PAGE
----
Change is difficult, no doubt. I’m hoping that by giving you a glimpse into my life, you will feel motivated to make a change in yours. There is a saying that you will change when the pain of staying the same becomes greater than the pain of changing. If you are turning to substances to help you feel better, eating too much, becoming a miserable person (jerk) or starting to slowly “check out” by just going through the motions every day, know that you are currently in the fight of staying the same.
I’m going to advocate for change because my pain got to the point where I had to change. Through the process, I learned I had the resilience I needed and was able to develop my character and integrity at a much more meaningful level.
Napoleon Hill hit the nail on the head when he said, “if you do not conquer self, you will be conquered by self. You may see at one and the same time both your best friend and your greatest enemy by stepping in front of a mirror.”
In my 20’s and 30’s, I was of the mindset that nothing productive was going to come from dealing with the emotional pain I carried inside from my childhood. I thought if I just pushed through, worked harder, read more, achieved more, that everything would be okay, and it would all work itself out in the end.
It didn’t quite work that way. Life kept throwing me curve balls in the areas of failed relationships, financial struggles, health issues and a deep disappointment in how my life was compared to how I imagined it would be. I was being “conquered by self.” I finally had to step in front of the mirror to see who this “enemy” was that I was dealing with. This is what I saw…
I grew up in an environment of domestic abuse, physical abuse and emotional and physical neglect. By age nine, I had been repeatedly sexually molested by two different male relatives. By the end of 6th grade, I had moved seven times and attended five different schools. At the age of 15, I was admitted to a treatment center for Bulimia and was assessed as being in the late stages of adolescent alcoholism. By age 18, I had moved a total of 16 times, four of which included temporary foster homes, and no, I did not grow up in a military family.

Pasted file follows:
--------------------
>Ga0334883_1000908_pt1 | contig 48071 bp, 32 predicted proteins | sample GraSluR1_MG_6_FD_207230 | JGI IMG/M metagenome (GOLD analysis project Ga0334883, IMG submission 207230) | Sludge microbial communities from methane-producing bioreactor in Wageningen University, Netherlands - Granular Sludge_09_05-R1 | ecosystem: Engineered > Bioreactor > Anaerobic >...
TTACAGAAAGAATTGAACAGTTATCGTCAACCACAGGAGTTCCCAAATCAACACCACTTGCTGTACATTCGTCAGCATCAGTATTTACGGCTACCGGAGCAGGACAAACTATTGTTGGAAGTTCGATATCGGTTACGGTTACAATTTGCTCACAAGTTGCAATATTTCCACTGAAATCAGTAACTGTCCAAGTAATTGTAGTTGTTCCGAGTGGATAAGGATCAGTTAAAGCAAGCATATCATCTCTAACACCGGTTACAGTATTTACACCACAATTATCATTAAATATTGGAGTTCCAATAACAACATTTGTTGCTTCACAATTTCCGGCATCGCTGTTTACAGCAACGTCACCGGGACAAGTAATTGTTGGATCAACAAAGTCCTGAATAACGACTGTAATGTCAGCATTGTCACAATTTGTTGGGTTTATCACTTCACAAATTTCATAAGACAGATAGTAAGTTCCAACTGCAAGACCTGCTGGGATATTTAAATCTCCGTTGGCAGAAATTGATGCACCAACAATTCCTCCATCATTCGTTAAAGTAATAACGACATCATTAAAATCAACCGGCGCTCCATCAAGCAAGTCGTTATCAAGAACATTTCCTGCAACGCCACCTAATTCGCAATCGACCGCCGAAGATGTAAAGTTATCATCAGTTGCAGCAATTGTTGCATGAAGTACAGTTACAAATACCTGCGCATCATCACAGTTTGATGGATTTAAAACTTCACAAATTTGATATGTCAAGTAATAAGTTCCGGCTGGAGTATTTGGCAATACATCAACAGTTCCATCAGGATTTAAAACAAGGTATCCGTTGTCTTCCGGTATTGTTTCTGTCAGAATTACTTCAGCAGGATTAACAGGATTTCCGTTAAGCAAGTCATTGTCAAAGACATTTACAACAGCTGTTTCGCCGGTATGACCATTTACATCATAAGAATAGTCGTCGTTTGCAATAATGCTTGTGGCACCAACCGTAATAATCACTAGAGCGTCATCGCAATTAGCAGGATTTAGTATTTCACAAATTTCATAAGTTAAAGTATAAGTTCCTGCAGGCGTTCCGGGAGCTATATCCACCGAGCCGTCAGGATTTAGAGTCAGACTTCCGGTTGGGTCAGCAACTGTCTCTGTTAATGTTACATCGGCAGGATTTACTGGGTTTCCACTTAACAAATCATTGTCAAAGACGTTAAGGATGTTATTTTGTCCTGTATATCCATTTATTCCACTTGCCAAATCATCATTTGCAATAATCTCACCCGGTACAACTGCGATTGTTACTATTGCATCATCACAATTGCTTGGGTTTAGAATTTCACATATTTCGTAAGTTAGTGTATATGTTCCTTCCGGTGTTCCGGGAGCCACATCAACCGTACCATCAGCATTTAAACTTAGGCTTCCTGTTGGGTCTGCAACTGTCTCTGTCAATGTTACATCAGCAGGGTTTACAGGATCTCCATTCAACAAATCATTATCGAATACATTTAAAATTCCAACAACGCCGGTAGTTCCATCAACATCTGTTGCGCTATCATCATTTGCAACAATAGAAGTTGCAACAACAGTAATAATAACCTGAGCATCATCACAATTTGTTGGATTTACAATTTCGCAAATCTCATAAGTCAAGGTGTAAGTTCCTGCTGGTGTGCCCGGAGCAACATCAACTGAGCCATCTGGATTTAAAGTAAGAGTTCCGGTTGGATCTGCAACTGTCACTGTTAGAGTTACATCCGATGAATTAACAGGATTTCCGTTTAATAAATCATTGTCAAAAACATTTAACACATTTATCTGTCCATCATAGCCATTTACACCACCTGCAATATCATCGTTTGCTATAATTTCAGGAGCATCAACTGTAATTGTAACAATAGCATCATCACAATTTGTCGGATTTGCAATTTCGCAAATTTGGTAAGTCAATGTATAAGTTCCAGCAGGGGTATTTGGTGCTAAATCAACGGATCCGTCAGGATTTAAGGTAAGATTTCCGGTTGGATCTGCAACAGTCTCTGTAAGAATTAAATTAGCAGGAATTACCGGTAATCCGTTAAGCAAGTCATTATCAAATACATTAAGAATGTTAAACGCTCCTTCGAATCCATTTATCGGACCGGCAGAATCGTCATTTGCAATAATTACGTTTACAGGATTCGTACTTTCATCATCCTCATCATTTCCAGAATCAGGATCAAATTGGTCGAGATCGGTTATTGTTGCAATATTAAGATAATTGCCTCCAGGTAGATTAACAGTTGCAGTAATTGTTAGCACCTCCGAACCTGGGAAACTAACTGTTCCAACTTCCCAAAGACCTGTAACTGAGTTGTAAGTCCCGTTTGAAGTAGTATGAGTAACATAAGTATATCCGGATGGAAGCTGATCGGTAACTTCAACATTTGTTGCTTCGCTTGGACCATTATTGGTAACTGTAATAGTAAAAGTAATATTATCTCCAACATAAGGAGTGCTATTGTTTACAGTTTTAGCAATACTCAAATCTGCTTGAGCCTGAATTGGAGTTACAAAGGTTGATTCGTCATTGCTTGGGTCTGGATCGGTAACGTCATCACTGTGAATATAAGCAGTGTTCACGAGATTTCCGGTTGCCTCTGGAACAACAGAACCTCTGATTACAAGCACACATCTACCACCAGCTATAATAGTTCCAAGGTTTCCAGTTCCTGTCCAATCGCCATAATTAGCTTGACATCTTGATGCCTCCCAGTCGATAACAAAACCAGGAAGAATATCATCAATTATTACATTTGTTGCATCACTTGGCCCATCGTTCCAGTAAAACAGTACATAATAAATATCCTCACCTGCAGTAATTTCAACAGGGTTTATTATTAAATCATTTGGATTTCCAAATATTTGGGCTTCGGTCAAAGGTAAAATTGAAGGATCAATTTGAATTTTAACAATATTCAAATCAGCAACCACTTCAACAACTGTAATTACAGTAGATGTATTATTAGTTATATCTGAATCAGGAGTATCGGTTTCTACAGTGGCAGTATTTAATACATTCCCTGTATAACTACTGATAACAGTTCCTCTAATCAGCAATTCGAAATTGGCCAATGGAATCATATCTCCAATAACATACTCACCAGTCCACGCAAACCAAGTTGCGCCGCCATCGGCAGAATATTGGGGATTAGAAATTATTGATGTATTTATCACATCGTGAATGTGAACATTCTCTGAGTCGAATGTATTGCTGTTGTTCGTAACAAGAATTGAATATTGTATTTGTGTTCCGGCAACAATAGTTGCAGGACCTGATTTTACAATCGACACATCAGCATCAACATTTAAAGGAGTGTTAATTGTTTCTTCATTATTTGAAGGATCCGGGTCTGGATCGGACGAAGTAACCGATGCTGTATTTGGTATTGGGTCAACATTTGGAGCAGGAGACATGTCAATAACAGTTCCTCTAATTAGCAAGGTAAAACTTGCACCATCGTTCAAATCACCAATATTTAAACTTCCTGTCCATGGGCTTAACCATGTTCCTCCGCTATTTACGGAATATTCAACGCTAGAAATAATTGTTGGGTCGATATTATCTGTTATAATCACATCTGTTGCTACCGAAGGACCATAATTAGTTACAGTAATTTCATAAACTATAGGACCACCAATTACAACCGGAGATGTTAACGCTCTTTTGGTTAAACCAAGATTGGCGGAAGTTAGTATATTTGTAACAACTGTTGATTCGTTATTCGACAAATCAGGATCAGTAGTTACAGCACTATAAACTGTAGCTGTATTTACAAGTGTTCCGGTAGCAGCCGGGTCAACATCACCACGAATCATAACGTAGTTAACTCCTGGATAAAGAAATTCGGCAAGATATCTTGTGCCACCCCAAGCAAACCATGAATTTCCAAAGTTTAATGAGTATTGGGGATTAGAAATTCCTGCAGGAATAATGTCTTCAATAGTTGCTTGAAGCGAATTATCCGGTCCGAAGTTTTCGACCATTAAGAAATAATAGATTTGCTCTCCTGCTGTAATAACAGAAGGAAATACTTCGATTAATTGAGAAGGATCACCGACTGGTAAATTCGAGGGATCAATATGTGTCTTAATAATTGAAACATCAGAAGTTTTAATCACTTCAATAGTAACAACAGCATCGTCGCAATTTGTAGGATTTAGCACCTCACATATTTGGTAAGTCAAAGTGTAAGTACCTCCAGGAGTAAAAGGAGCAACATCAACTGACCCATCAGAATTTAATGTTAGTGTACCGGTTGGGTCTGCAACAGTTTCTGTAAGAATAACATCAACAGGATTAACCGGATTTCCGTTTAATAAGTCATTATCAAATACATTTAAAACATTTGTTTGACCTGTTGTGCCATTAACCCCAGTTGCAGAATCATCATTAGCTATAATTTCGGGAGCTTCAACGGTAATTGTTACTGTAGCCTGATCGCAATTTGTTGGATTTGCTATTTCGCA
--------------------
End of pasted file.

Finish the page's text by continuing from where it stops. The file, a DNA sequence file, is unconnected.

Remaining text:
What I didn’t realize was that I was unconsciously reliving the wounds from my childhood over and over again in my adult life. You can imagine how I felt about myself growing up in that kind of environment. I didn’t feel loved, supported or appreciated. In fact, I felt unloved and worthless. And even though I had every intention of working hard, making a good life for myself and being successful, these underlying beliefs kept holding me back. It wasn’t until I was hurting enough from this cycle that I realized I needed to figure out what was going on.
If you’ve ever asked yourself, “why does this keep happening to me?” or “why do I keep doing that?” it is a clue that your past unhealed emotional pain is calling the shots in your life whether you want it to or not. The suppressed emotions are trying to get your attention and need to be healed. And that’s okay. It’s what needs to happen.
Since I have lived through facing my “greatest enemy,” I want you to know two things.
The process of making a change in your life doesn’t have to be mysterious or frightening. In the beginning, it involves lifting the valve on the pressure cooker a bit. Once that is done, the rest becomes a series of action steps to move you forward to the life you desire. It’s definitely worth doing, and I think you’ll be glad you did it.
This article was written by Cindy M. Nelson, M.B.A., C.S.L.C., Owner and Leadership Coach at Anakh Leadership Coaching LLC. If this article has inspired you to make a change in your life and you’d like to discuss the next step, please email me at firstname.lastname@example.org to set up an initial consultation. Please note that coaching sessions can be conducted in person or over the phone.